I was still cautious about my pace.  How long was I going to last?  I had no more Gu (and I couldn't imagine eating anymore anyway), and a 10k.  I imagined a 6 mile run with my morning girls and it seemed more doable.  My quads were incredibly sore by this point, but it was nothing I couldn't run through.  My left foot was aching and it seemed I'd aggravated a tendon, but I knew I could run through that as well.

And that's when I saw him.  Green Shirt.  He was wearing Vibram 5 fingers and I decided that right there was reason enough to take him.  At the next aid station I almost ran into him as he stopped suddenly to eat an orange.  I moved around him, grabbed a gatorade, took one sip and ran on.  Down with Mr. Green Shirt.

When I reached mile 23 and still felt strong (ish), I quit holding back and quit listening to the voice of warning.  And that's when I saw it.  A yellow shirt.  It was a long way off, but there was no mistaking it for a female.  The tiny steps and all the swaying gave her away.  In fact, her form was so terrible that I thought she must be a half-marathoner.  Her head kept moving from side to side, her shoulders twisted in such a way that made my own form seem perfect (I twist when I run).  I couldn't imagine running 26.2 miles with all that weaving, twisting and bobbing.  There was only one thing for it.  I had to catch and pass her.  I had 2 miles to do so.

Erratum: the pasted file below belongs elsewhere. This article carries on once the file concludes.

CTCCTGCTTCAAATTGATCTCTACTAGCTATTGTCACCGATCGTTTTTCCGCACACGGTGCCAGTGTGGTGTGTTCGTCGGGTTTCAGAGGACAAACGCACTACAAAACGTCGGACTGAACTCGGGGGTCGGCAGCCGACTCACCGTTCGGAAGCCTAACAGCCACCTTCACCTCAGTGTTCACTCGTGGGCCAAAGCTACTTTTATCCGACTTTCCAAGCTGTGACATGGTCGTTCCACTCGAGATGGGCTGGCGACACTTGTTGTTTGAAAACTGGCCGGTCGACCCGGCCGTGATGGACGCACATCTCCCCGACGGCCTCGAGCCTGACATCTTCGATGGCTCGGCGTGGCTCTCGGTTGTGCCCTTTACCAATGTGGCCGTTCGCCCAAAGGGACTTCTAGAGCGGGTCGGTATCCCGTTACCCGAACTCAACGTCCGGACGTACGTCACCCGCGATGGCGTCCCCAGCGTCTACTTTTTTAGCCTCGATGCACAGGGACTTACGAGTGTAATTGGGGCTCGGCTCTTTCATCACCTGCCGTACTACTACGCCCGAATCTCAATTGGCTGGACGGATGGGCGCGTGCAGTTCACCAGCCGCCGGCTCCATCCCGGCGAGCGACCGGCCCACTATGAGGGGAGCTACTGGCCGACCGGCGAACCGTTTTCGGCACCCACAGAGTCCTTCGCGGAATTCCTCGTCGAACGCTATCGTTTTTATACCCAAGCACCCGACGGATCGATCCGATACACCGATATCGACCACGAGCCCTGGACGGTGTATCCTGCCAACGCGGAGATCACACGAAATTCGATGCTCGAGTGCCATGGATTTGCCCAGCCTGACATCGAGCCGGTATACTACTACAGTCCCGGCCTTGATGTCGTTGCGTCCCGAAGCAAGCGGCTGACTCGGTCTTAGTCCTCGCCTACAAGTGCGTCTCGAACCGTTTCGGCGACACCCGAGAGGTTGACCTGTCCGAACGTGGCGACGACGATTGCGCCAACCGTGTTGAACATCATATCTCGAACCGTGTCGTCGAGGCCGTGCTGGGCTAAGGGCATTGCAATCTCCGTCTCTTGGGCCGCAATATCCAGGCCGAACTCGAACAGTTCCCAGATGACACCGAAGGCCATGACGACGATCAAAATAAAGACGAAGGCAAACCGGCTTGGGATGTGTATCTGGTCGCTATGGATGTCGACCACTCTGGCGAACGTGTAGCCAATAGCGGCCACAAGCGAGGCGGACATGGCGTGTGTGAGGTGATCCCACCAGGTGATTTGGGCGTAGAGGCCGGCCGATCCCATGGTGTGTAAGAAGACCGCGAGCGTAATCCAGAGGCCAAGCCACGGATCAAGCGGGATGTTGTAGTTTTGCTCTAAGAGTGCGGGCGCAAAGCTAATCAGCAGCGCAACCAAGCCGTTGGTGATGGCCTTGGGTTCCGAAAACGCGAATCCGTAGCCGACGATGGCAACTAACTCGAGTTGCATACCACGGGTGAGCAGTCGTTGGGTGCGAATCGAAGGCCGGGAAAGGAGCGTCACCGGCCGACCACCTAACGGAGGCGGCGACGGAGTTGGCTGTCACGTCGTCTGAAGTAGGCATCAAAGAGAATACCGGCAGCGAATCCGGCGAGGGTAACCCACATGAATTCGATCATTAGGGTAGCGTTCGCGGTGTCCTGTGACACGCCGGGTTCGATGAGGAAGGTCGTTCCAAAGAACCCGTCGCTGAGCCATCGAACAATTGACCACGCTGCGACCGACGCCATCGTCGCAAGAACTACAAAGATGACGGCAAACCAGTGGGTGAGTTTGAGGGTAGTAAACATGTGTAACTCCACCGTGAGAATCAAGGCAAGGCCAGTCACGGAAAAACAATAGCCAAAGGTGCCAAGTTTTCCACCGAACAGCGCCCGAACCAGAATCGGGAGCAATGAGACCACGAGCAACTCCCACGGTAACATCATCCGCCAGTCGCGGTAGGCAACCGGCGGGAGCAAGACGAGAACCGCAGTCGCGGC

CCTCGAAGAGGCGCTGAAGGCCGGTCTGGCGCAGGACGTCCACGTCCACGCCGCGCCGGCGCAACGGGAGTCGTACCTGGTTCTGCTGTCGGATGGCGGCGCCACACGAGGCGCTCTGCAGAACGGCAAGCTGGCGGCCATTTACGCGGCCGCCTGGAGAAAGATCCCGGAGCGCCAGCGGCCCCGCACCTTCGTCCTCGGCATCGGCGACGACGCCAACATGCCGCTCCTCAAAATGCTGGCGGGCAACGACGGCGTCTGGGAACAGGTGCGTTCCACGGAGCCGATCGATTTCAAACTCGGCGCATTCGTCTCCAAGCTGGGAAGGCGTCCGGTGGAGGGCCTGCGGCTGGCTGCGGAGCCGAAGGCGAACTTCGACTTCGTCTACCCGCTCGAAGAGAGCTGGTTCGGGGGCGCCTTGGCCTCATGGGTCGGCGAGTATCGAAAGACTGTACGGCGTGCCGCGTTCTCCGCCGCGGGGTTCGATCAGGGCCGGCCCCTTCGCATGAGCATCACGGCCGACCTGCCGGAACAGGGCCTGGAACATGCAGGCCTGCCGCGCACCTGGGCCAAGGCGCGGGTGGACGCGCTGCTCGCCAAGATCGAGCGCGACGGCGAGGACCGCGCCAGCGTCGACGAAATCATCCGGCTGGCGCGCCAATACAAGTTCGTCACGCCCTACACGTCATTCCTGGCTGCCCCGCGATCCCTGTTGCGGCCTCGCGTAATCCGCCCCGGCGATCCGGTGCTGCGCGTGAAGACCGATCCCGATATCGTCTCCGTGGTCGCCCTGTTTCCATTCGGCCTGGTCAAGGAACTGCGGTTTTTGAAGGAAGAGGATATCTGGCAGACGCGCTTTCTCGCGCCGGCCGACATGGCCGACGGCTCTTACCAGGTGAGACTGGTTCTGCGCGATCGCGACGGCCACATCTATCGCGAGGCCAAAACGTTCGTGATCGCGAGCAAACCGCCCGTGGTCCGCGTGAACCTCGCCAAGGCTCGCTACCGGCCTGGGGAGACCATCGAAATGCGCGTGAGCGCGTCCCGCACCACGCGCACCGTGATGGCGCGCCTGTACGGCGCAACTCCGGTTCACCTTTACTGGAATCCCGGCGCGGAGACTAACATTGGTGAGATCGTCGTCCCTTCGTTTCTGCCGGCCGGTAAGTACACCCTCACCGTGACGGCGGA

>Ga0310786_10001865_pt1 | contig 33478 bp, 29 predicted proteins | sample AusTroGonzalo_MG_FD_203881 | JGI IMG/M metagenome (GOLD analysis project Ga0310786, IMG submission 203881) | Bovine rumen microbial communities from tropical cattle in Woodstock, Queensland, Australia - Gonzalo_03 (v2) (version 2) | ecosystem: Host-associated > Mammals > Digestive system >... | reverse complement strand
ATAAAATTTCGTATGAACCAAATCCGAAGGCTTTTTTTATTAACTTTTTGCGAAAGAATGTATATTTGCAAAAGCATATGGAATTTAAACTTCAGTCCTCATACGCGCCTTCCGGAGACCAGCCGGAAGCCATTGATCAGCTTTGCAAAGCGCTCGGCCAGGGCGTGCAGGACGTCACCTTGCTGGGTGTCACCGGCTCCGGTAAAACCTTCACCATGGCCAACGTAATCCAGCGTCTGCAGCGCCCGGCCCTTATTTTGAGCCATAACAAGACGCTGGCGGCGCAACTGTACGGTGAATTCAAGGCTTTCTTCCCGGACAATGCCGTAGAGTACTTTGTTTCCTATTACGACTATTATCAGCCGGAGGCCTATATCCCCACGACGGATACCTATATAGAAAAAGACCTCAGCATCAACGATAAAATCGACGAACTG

I ran an 8:48 mile to catch her, but I wasn't just chasing my last huckleberry.  I was running for the 4 hour mark.  I was running to shake off anyone who might be close behind.  I ran because I knew my steam was running out.  When I passed mile 25, I was tired.  My legs were screaming, and my lack of training began whispering in my ear, but I only had 1 more mile and I was taking it down.  There were no more huckleberries, except for the finish line.

I crossed in 4:03:17 as they called my name over the loud speakers.  It was a little anti-climactic because no one was there, but I smiled anyway.  I could not believe I had just run a 4:03 on no training.  I was so thankful.  I'd had so much fun!  Despite all my chasing and pursuing those in front of me, I was still able to enjoy being out there, running on the most gorgeous first day of October.  I was thankful to my God for getting me through it, thankful for the time out there with Him in His amazing creation.  And I was excited!  What did this mean for my ultra?!  What might I be able to do with adequate training?!  I put my medal around my neck and gulped down a cold bottle of water as I sat in the sunshine huddled against the wind.